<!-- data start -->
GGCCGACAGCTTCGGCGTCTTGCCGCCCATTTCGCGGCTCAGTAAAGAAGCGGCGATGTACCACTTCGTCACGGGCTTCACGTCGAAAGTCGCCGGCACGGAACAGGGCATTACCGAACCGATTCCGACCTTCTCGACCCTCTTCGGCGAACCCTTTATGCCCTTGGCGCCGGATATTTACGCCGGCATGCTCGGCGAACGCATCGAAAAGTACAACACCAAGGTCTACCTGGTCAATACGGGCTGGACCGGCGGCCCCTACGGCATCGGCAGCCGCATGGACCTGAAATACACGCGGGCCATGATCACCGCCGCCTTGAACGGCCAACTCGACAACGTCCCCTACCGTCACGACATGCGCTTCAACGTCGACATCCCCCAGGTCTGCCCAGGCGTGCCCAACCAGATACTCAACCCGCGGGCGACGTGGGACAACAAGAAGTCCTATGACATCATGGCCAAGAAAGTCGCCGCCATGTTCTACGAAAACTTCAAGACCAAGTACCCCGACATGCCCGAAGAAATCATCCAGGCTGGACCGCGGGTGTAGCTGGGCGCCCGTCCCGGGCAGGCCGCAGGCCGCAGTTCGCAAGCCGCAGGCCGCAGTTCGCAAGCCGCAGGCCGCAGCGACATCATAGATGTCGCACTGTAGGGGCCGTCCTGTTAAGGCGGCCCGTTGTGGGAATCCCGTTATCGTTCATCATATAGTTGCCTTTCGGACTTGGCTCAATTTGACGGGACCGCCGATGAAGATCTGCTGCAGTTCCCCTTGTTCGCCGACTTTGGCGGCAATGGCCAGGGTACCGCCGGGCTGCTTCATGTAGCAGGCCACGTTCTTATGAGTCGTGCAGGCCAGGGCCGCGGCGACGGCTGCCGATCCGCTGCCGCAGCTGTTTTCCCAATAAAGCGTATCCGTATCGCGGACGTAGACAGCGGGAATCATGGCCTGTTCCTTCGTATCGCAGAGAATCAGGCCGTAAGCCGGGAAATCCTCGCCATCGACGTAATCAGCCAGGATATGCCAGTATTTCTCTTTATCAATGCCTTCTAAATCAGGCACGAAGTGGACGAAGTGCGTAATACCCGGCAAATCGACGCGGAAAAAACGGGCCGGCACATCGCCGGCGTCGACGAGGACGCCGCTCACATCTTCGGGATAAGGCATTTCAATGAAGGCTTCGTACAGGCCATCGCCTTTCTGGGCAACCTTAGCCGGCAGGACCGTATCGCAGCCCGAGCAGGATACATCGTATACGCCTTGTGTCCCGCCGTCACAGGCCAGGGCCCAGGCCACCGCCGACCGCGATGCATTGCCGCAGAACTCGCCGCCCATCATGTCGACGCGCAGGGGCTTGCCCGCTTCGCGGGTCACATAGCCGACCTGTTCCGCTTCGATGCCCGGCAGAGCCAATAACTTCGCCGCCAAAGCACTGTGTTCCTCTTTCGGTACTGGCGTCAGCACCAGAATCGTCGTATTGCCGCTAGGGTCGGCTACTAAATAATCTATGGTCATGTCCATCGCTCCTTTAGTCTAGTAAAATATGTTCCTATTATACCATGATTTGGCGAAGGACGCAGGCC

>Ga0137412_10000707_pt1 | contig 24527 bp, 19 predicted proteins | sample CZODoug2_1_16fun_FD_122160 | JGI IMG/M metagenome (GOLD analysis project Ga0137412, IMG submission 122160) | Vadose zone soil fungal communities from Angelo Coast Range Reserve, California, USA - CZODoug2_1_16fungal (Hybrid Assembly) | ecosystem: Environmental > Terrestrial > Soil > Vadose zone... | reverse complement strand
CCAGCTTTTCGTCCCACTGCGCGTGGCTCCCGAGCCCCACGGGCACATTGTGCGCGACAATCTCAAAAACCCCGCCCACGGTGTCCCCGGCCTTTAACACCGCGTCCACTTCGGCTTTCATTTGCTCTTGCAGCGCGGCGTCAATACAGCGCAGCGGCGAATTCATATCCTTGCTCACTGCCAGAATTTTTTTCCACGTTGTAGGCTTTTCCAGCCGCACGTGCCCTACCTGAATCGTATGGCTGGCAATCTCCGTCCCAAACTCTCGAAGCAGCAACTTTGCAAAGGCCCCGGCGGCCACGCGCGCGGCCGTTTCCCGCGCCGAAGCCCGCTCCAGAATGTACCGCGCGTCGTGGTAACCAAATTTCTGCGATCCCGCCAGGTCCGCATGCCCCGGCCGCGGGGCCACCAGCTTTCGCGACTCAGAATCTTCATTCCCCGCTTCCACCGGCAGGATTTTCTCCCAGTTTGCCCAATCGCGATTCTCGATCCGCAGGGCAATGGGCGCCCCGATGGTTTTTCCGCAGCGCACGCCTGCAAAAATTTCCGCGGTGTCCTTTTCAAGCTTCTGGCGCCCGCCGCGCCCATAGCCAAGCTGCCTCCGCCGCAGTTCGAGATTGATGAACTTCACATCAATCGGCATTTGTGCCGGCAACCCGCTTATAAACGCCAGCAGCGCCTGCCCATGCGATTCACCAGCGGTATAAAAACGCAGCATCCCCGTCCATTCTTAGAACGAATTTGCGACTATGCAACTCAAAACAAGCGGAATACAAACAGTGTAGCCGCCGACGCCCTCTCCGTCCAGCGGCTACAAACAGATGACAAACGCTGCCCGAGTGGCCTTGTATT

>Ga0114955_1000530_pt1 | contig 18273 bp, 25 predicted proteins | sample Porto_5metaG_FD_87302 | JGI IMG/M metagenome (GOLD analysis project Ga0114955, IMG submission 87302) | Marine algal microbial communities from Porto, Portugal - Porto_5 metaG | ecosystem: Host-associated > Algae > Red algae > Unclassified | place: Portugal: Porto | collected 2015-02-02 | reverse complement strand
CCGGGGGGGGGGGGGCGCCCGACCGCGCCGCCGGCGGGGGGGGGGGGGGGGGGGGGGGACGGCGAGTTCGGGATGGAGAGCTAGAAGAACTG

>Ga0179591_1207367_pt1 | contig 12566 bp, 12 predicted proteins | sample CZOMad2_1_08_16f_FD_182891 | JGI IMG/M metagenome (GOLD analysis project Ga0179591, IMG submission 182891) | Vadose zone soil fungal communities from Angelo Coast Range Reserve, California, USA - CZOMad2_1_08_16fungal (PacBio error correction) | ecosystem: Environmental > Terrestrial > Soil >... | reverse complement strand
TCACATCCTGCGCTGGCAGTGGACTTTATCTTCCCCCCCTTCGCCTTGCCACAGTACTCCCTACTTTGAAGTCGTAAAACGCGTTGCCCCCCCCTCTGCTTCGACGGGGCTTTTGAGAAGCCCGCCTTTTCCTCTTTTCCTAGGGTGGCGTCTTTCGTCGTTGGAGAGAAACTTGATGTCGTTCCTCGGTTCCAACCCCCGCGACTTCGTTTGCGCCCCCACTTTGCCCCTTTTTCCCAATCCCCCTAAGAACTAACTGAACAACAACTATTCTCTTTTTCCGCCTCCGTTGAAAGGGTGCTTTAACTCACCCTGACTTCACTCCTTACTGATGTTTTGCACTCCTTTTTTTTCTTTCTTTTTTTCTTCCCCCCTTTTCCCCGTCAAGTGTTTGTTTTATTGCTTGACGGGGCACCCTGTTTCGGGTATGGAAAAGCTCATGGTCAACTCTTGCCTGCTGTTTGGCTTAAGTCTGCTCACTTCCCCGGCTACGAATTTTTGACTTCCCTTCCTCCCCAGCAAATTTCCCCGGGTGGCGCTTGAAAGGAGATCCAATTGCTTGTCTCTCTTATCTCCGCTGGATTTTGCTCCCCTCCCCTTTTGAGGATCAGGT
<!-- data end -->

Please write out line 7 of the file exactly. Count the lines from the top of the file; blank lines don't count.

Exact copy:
TCACATCCTGCGCTGGCAGTGGACTTTATCTTCCCCCCCTTCGCCTTGCCACAGTACTCCCTACTTTGAAGTCGTAAAACGCGTTGCCCCCCCCTCTGCTTCGACGGGGCTTTTGAGAAGCCCGCCTTTTCCTCTTTTCCTAGGGTGGCGTCTTTCGTCGTTGGAGAGAAACTTGATGTCGTTCCTCGGTTCCAACCCCCGCGACTTCGTTTGCGCCCCCACTTTGCCCCTTTTTCCCAATCCCCCTAAGAACTAACTGAACAACAACTATTCTCTTTTTCCGCCTCCGTTGAAAGGGTGCTTTAACTCACCCTGACTTCACTCCTTACTGATGTTTTGCACTCCTTTTTTTTCTTTCTTTTTTTCTTCCCCCCTTTTCCCCGTCAAGTGTTTGTTTTATTGCTTGACGGGGCACCCTGTTTCGGGTATGGAAAAGCTCATGGTCAACTCTTGCCTGCTGTTTGGCTTAAGTCTGCTCACTTCCCCGGCTACGAATTTTTGACTTCCCTTCCTCCCCAGCAAATTTCCCCGGGTGGCGCTTGAAAGGAGATCCAATTGCTTGTCTCTCTTATCTCCGCTGGATTTTGCTCCCCTCCCCTTTTGAGGATCAGGT